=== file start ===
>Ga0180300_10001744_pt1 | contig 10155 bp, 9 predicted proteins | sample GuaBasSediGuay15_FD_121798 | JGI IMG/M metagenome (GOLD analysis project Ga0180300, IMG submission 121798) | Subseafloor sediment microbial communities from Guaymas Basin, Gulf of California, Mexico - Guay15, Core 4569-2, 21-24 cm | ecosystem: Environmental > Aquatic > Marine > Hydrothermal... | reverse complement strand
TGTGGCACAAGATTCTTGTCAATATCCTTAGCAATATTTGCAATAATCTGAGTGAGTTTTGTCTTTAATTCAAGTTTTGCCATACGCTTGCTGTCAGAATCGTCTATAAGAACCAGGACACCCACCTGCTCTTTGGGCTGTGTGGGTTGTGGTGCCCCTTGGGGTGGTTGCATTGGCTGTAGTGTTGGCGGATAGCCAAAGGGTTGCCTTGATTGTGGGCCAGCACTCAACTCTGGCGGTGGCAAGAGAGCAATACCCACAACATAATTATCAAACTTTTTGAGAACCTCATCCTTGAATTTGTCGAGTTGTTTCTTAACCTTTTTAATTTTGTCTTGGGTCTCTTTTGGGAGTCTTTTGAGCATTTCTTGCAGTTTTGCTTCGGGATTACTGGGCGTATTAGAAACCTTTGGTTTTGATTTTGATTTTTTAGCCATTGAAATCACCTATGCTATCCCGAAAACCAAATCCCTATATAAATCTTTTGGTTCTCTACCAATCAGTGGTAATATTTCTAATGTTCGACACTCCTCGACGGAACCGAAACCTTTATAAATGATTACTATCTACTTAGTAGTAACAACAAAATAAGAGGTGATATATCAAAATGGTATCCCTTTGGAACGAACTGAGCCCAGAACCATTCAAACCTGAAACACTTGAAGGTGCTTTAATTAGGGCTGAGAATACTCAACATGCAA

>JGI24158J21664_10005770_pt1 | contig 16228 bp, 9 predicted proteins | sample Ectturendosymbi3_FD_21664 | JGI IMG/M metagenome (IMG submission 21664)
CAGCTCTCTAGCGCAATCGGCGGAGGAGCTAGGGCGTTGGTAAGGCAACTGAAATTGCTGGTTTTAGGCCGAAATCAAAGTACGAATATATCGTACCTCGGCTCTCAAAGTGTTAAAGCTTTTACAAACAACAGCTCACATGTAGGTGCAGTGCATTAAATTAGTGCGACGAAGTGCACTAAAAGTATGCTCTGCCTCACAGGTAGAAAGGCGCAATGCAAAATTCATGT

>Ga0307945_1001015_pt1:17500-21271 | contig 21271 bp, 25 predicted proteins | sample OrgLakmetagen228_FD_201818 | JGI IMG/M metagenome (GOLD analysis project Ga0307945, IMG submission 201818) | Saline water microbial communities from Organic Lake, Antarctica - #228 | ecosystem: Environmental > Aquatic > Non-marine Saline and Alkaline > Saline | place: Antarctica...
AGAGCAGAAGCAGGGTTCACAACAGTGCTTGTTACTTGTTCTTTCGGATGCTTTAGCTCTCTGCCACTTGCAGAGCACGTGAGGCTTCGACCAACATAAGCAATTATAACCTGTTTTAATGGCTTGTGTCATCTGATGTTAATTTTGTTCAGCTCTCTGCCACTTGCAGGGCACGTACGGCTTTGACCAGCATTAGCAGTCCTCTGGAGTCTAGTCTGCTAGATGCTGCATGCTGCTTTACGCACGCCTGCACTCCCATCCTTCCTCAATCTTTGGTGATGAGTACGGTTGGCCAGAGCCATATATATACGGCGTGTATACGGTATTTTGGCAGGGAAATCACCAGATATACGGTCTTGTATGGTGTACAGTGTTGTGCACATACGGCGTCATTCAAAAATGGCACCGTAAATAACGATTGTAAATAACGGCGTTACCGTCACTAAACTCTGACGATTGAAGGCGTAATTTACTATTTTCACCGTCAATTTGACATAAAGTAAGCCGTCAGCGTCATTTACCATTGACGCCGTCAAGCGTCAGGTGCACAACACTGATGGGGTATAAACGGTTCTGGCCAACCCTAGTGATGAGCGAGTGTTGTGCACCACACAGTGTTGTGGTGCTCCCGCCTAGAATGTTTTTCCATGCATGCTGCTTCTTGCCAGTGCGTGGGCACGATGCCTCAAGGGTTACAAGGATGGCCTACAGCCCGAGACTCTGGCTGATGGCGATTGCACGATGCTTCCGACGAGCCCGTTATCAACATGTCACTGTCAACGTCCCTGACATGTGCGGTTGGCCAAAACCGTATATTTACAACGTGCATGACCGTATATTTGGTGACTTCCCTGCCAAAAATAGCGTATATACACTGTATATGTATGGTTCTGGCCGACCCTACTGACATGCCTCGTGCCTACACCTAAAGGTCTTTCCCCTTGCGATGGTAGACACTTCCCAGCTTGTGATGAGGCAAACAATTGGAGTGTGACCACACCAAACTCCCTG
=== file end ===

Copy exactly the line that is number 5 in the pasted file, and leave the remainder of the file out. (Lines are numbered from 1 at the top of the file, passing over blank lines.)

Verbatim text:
>Ga0307945_1001015_pt1:17500-21271 | contig 21271 bp, 25 predicted proteins | sample OrgLakmetagen228_FD_201818 | JGI IMG/M metagenome (GOLD analysis project Ga0307945, IMG submission 201818) | Saline water microbial communities from Organic Lake, Antarctica - #228 | ecosystem: Environmental > Aquatic > Non-marine Saline and Alkaline > Saline | place: Antarctica...